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    3. It's odd, it only follows the book tangentially.. nazi's keep creature then it goes in a whole unexplainable direction, and draws on a completely new mythology. the performances are pretty spectacular for what is such a genre film. When it was in the theater i think i saw it 3 times. i even paid to have my vhs ripped to dvd.

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  8. Raiders of the Lost Ark (1981)

    Wanted a little change of pace in the middle of all the sploitation, so why not watch Raiders? I can always watch Raiders.

    So, has anyone else noticed that Indy has pretty much no impact on the film's story?

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    1. Yeah, the people who complain that no matter what decision Indy makes it still doesn't affect the outcome are missing the point - you're watching a F-ing Indiana Jones movie because you want to watch INDIANA JONES!

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    2. Michael GiammarinoJune 14, 2016 at 11:50 AM

      A fascinating observation, nevertheless.

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    3. Yeah, it was no complaint from me, I love the movie. Just an observation.

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    4. Bonus: Star Trek Season 2 Episode 23: Patterns of Force (1968)

      Aka the Nazi episode.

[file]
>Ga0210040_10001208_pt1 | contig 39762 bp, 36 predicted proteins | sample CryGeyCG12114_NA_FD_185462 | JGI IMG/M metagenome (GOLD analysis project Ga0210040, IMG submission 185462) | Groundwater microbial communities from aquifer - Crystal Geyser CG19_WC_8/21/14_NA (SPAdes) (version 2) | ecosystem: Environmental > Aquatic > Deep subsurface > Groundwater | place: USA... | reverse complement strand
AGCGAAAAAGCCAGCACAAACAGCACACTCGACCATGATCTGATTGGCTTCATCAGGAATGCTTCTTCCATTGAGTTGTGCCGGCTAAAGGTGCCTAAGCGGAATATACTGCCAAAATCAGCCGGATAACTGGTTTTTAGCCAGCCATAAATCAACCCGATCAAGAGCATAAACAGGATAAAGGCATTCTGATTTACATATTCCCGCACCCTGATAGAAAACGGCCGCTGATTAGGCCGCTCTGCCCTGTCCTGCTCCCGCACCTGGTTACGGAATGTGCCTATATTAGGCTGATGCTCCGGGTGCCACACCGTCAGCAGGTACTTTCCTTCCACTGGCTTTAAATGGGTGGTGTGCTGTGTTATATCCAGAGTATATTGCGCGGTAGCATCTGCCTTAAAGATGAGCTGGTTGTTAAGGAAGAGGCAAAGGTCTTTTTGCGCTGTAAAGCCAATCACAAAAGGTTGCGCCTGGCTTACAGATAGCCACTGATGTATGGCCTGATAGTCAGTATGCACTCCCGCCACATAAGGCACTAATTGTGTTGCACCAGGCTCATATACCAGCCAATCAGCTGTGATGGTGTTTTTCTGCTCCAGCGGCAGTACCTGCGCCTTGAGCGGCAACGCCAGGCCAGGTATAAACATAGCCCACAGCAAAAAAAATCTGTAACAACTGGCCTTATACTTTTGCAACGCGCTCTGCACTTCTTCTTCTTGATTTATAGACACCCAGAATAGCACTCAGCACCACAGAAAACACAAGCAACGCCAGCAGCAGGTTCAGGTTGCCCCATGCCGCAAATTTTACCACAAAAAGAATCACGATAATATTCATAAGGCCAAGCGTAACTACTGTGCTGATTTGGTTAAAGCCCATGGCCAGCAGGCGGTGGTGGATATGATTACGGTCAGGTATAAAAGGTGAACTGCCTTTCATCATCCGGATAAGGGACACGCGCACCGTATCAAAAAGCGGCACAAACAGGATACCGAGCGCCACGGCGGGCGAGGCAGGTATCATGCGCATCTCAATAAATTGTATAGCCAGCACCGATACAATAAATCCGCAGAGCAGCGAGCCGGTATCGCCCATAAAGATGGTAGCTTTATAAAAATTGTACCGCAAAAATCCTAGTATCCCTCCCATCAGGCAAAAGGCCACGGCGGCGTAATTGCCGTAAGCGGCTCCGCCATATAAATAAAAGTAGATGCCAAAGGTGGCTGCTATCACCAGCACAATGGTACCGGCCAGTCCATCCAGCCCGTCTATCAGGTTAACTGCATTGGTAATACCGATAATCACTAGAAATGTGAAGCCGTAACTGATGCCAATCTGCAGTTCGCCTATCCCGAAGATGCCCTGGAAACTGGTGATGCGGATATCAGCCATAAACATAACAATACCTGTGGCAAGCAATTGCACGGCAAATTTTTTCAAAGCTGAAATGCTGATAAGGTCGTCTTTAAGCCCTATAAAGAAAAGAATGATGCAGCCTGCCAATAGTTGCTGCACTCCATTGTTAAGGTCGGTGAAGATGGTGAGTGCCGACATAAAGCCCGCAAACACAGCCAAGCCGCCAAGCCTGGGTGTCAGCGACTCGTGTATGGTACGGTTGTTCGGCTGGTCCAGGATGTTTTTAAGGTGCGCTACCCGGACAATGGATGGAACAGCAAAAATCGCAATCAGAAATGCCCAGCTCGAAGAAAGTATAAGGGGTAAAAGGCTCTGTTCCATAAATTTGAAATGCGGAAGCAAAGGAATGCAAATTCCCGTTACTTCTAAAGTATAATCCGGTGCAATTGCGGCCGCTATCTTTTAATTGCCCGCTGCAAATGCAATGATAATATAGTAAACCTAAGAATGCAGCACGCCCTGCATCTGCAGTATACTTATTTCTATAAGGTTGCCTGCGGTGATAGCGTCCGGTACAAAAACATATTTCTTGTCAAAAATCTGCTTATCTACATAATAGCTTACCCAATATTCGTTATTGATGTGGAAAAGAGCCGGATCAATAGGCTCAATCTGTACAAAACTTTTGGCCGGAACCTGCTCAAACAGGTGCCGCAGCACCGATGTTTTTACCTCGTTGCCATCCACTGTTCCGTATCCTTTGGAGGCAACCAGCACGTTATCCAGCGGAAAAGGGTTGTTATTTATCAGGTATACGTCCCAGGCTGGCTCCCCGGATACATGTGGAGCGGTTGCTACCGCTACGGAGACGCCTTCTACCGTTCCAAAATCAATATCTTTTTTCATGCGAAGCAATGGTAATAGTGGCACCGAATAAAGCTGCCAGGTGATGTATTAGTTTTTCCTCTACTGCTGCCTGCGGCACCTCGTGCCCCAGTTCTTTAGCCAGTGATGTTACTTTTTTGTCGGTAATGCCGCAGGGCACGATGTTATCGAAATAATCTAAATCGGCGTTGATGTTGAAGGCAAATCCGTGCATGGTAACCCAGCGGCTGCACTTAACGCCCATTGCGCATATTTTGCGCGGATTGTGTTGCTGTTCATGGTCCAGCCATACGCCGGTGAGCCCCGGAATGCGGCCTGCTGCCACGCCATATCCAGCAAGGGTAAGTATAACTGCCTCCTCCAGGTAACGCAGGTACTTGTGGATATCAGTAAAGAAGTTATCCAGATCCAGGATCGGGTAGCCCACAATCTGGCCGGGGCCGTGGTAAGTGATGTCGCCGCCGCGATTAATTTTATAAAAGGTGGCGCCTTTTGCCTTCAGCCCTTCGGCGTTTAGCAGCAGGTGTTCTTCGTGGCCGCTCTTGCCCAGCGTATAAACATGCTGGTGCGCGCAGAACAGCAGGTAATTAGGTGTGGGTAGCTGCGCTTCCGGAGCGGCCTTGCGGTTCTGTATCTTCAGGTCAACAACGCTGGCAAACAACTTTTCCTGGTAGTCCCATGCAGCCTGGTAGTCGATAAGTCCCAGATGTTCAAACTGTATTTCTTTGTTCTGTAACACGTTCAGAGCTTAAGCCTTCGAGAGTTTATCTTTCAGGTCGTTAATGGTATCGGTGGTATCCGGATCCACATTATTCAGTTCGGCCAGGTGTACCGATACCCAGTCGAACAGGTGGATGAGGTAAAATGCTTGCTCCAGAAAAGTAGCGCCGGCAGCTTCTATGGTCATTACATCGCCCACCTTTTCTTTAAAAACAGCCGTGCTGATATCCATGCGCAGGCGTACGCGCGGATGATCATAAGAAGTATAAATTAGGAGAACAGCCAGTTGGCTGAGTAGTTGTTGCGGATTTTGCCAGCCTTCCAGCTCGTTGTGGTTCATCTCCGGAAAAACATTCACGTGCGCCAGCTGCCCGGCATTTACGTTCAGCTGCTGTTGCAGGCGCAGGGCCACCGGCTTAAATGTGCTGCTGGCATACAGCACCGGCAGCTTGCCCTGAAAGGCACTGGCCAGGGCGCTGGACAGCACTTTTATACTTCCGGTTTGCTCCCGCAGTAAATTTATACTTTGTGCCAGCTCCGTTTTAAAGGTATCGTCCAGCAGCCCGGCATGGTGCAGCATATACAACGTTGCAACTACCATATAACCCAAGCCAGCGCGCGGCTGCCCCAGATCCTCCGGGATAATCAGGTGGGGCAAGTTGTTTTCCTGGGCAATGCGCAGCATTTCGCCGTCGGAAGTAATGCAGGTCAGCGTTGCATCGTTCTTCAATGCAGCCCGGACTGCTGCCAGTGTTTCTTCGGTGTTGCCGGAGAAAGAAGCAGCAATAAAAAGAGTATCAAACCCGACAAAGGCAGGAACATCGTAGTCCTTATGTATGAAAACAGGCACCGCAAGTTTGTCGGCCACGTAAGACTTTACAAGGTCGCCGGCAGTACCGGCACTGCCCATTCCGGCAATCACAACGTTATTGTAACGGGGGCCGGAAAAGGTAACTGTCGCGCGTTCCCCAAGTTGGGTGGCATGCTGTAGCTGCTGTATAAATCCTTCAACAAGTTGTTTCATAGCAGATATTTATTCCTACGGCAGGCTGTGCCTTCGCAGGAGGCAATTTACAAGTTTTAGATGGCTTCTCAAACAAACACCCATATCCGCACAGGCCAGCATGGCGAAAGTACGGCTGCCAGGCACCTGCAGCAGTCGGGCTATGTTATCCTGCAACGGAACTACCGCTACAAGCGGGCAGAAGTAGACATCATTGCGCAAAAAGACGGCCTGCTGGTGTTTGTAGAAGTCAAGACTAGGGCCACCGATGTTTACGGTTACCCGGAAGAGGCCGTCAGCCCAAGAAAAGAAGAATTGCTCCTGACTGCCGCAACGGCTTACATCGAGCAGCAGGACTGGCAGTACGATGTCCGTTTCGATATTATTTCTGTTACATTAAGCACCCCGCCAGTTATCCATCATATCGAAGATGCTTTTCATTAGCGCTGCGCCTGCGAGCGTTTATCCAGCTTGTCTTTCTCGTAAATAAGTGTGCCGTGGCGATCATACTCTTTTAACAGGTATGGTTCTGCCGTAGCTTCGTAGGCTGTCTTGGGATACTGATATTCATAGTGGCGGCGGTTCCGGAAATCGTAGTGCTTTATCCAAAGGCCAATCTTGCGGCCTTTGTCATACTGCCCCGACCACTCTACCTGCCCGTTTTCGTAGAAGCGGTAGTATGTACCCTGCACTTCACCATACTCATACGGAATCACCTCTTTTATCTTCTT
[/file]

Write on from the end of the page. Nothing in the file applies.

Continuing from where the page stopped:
Seemingly a rogue historian has decided to influence a planet's cultural development by introducing the ideas and ideals of Nazi Germany to them. Naturally, Kirk and Spock have to save the day.

      The takeaway from the episode seems to be that Nazi Germany was the most efficient society in human history (and it must be true, because Spock says so). No wonder they banned the episode in Germany and only showed it in the 1990's for the first time.

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    5. No worries, Mikko, I didn't take your post as a complaint.

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    6. Re: Patterns of Force - That whole thing about the Nazi state being "efficient but brutal" is a myth that has been ably debunked by historians such as Robert Evans and Ian Kershaw. In reality the Third Reich was incredibly inefficient, which contributed to their ultimate downfall. Despite this error (by Spock no less!) I like this episode a lot. Spock's crack about Kirk making a "most convincing Nazi" together with Kirk's reaction is great.

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    7. I mean to say that the "efficient" part is a myth, not the "brutal" part.

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    8. Warning sexually explicit content!

      I watched the same movie,

      Raiders of the lost ark

      I watched with a friend, we was noticing all the times the John Williams score kicked in as Indy was kicking ass and a perfect joke formed itself, I laughed with this image in my head for the rest of the film,
      Picture the shot, Indy was collecting his kisses from Marion, you know the scene, he was telling her where to kiss him, on the elbow, eye, forehead, then lips, then he pointed at his Dick! Marion slipped slowly downwards out of shot, Indy put his hands behind his head with that knowing smirk he does so well, The John Williams score kicks in....